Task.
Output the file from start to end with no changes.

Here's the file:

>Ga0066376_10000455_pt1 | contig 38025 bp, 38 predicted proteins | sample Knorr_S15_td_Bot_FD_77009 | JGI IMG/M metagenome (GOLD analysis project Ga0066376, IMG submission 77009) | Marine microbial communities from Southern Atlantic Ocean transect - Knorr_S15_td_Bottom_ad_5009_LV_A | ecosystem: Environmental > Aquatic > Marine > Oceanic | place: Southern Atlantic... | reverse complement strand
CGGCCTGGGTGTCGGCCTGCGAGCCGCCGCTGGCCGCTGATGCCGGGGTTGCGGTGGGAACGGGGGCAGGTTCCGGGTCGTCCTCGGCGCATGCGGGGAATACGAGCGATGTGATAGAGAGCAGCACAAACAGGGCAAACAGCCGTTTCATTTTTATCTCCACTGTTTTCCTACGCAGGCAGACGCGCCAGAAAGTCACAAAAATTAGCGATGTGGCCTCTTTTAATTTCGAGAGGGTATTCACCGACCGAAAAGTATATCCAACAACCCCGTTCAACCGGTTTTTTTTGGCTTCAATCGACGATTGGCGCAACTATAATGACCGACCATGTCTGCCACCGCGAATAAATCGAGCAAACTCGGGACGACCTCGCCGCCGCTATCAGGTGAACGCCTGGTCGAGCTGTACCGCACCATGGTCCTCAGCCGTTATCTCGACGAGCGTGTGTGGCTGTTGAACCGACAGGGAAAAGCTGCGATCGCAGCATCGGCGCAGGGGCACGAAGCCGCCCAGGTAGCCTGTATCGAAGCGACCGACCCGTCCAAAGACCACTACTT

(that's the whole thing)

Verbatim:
>Ga0066376_10000455_pt1 | contig 38025 bp, 38 predicted proteins | sample Knorr_S15_td_Bot_FD_77009 | JGI IMG/M metagenome (GOLD analysis project Ga0066376, IMG submission 77009) | Marine microbial communities from Southern Atlantic Ocean transect - Knorr_S15_td_Bottom_ad_5009_LV_A | ecosystem: Environmental > Aquatic > Marine > Oceanic | place: Southern Atlantic... | reverse complement strand
CGGCCTGGGTGTCGGCCTGCGAGCCGCCGCTGGCCGCTGATGCCGGGGTTGCGGTGGGAACGGGGGCAGGTTCCGGGTCGTCCTCGGCGCATGCGGGGAATACGAGCGATGTGATAGAGAGCAGCACAAACAGGGCAAACAGCCGTTTCATTTTTATCTCCACTGTTTTCCTACGCAGGCAGACGCGCCAGAAAGTCACAAAAATTAGCGATGTGGCCTCTTTTAATTTCGAGAGGGTATTCACCGACCGAAAAGTATATCCAACAACCCCGTTCAACCGGTTTTTTTTGGCTTCAATCGACGATTGGCGCAACTATAATGACCGACCATGTCTGCCACCGCGAATAAATCGAGCAAACTCGGGACGACCTCGCCGCCGCTATCAGGTGAACGCCTGGTCGAGCTGTACCGCACCATGGTCCTCAGCCGTTATCTCGACGAGCGTGTGTGGCTGTTGAACCGACAGGGAAAAGCTGCGATCGCAGCATCGGCGCAGGGGCACGAAGCCGCCCAGGTAGCCTGTATCGAAGCGACCGACCCGTCCAAAGACCACTACTT